First steps taken towards new, improved participation bodies

The Executive Board in a meeting with the university council in 2019, Photo: DUB's archive

In the past, university councils were officially allowed to participate in decisions on nearly everything that affected their institutions. But, since 1998, participation in university governance has been restricted to the right to make recommendations or give consent, an agreement previously made for universities of applied sciences (hogeschool). The change made educational institutions more like businesses in terms of their governance structures.

According to GroenLinks (Green Left) party MP Lisa Westerveld, students and staff should really have more say in how their institution is run, but the current legislation does not allow this to happen. That’s why she submitted a motion calling on the government to star a conversation with researchers, faculty members and students about how to "modernise" the rules. Her motion passed in the House of Representatives by a slim majority in October. Of the coalition parties, only D66 voted in favour. VVD, CDA and ChristenUnie do not support new regulations.

The proposal is supported by academic protest movement WOinActie and the national student union LSVb. These two groups have teamed up with trade unions AOb and FNV to write a proposal for more participation in university governance.

Their proposal suggests that students and employees have too little input on decisions about how things run day-to-day in their workplace. "University bureaucracy has become all-encompassing, and this obstructs participation."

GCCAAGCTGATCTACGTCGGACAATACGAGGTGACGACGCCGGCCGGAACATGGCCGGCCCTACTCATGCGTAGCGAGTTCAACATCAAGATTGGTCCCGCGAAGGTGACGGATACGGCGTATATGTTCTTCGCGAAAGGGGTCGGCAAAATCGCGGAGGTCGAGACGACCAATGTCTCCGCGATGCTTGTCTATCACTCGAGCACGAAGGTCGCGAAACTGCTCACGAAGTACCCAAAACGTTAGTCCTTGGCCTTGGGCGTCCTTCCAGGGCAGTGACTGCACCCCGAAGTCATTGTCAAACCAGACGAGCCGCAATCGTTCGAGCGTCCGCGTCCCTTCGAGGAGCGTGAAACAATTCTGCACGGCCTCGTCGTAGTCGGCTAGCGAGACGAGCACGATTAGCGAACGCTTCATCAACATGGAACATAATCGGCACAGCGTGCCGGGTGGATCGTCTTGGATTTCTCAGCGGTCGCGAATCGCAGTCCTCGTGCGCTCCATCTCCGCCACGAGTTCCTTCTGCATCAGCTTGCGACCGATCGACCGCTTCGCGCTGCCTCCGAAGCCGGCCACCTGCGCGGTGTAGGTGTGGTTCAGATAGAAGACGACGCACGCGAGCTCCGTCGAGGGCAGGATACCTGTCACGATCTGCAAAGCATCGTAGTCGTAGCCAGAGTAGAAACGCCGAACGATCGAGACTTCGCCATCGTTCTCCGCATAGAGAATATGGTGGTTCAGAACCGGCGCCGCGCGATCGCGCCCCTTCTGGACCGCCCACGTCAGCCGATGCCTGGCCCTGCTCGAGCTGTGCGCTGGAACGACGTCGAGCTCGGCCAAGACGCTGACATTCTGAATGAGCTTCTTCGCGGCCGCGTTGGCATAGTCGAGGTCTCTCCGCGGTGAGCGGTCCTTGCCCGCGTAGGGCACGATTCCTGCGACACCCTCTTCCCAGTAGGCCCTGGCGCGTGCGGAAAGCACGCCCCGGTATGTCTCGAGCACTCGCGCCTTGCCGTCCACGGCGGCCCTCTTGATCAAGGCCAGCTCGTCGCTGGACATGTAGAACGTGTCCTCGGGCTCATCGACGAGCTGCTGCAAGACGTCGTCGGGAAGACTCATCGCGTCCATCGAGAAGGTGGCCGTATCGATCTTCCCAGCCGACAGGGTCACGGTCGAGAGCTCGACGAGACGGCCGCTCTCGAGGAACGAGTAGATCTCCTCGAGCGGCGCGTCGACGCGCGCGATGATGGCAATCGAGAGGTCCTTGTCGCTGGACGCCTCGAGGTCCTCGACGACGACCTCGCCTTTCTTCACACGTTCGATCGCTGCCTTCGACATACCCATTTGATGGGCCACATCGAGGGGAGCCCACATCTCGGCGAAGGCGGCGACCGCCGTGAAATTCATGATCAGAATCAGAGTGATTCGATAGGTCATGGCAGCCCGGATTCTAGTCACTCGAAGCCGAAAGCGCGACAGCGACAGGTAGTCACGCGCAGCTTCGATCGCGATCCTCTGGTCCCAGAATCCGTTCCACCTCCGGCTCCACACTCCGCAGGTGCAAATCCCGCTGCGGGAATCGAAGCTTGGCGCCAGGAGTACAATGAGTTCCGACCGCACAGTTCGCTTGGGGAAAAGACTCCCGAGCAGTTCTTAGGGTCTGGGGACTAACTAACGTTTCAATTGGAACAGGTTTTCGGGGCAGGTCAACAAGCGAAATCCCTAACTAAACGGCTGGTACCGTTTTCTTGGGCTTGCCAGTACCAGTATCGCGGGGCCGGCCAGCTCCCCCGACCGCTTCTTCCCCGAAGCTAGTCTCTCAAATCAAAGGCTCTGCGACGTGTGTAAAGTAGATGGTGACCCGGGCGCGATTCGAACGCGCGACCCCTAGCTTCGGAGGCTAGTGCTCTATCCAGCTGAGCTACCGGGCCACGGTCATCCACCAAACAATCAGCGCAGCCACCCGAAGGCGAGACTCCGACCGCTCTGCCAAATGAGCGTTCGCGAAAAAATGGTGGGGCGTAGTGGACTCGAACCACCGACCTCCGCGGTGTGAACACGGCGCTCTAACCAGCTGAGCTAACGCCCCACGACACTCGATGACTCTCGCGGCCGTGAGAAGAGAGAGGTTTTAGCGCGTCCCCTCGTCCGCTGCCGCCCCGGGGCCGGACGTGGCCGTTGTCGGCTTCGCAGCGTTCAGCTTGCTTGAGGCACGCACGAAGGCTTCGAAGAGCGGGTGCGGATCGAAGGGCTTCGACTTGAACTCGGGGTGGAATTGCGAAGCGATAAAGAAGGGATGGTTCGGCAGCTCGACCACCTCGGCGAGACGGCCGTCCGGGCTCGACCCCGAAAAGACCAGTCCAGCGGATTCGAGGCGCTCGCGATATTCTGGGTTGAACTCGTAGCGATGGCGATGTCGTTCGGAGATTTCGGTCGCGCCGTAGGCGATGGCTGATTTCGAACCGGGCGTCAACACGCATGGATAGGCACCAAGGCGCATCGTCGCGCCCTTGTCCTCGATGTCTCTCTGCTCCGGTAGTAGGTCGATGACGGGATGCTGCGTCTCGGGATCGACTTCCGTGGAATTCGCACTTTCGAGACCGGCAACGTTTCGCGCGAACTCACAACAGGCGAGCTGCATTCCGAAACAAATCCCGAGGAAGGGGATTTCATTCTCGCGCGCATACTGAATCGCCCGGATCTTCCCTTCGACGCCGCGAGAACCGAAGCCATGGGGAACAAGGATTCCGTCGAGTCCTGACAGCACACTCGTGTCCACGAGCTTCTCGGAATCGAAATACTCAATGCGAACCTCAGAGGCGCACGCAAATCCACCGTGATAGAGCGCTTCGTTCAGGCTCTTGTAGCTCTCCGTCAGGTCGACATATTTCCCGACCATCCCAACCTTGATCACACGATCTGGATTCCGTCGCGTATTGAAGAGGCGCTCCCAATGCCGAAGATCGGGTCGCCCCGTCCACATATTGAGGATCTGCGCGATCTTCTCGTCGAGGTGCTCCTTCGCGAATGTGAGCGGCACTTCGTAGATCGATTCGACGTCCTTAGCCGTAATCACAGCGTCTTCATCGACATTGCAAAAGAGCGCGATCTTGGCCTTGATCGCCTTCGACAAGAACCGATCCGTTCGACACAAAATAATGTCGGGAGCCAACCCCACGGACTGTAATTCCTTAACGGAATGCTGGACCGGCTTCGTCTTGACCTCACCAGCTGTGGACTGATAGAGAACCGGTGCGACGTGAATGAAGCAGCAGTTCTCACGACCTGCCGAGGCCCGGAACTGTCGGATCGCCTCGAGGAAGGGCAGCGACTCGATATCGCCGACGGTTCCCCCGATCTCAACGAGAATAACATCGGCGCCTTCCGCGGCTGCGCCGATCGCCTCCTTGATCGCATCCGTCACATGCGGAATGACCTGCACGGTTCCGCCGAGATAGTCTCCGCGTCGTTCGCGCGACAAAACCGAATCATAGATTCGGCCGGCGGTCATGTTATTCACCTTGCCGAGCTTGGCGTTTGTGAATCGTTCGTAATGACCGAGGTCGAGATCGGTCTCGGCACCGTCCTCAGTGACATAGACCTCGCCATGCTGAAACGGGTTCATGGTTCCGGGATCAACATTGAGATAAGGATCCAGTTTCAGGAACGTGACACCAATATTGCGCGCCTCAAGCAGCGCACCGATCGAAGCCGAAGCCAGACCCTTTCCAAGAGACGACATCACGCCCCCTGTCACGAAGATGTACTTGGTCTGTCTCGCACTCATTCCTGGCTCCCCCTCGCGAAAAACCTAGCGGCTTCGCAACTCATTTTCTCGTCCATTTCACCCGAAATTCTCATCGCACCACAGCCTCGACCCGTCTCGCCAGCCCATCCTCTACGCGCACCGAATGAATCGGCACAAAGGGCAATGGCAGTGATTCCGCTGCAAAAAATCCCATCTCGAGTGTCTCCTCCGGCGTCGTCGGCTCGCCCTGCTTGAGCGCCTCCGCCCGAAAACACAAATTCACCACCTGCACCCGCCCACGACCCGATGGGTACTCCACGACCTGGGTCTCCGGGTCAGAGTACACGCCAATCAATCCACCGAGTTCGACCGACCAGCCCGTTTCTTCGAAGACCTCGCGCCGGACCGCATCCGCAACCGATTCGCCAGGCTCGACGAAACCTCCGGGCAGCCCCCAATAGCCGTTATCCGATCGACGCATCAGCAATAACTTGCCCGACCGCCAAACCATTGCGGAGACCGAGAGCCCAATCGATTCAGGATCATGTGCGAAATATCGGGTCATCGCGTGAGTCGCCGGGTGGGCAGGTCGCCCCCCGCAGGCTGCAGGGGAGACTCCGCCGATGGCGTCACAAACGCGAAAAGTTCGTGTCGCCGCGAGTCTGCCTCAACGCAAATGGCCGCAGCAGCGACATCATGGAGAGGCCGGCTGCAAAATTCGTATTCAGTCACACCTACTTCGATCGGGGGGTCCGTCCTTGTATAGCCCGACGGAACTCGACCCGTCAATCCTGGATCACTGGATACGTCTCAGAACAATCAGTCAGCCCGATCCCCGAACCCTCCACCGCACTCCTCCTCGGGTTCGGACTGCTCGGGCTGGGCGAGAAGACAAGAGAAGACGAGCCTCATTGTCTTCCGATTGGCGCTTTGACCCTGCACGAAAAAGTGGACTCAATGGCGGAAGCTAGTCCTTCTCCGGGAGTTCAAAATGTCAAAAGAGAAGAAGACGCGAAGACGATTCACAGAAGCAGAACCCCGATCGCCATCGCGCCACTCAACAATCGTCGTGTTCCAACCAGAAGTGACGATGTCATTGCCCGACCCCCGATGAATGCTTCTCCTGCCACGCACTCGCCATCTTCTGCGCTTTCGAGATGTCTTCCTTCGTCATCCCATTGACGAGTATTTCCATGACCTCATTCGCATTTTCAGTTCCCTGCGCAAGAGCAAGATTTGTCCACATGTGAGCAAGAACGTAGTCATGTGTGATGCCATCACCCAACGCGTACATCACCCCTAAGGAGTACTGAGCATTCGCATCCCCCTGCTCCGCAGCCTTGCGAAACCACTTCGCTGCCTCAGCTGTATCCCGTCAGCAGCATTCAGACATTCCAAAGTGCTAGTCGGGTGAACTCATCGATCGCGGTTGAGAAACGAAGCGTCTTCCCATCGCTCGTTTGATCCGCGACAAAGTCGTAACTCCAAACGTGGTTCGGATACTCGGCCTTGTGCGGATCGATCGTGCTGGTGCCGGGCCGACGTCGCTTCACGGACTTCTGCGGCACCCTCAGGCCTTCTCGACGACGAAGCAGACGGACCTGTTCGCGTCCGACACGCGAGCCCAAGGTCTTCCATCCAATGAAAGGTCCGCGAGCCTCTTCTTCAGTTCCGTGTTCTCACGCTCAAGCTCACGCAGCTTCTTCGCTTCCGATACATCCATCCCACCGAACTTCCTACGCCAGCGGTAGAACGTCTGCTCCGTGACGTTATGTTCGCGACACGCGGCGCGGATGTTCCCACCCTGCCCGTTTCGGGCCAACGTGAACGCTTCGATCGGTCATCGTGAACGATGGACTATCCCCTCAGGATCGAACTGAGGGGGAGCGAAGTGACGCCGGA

The groups thus advocate for creating "participation from below". They also want to experiment with a mix of elected permanent council members and temporary members chosen by drawing lots.

In their "Participation 2.0” plan, decisions would be made at the lowest organisational level. Moreover, those in governance positions (from department heads to members of the executive board) would be elected. Other staff would also be able to nominate themselves for posts -- currently only professors can do so.

As far as these groups are concerned, representatives should also have a say in decisions on a greater range of topics, or at least be able to submit proposals -- not only about academic guidelines, exam regulations and the main points of the budget, but about all issues related to core tasks like teaching and research.

"Students and faculty members are the ones most involved in teaching, which means they're the experts," Freya Chiappino, vice-chair of LSVb, explains. But, in her opinion, the current system just does not allow enough room for participation. She expects student involvement to grow if improvements are made to the way participation functions.

And that is really needed -- after all, enthusiasm for the current system isn't exactly spilling over. The average election turnout for representatives on participation bodies has been declining for years. Sometimes elections are even cancelled because there aren't enough candidates.

In an interview with HOP in February, MP Westerveld also said that turnout percentages would really improve if participation bodies had more influence.

What about Utrecht University? The University Council is soon to meet with the Executive Board to discuss this issue, ignited mainly by UUinActie's recent proposal to add a student assistant to the council and let students and staff vote for the role of rector.

In a recent interview with DUB, Rector Henk Kummeling said he also has a number of ideas on how to strengthen democracy in the university, and that he's considering adding a student assistant to the council. He also finds the idea to elect all council members "interesting, but impracticable".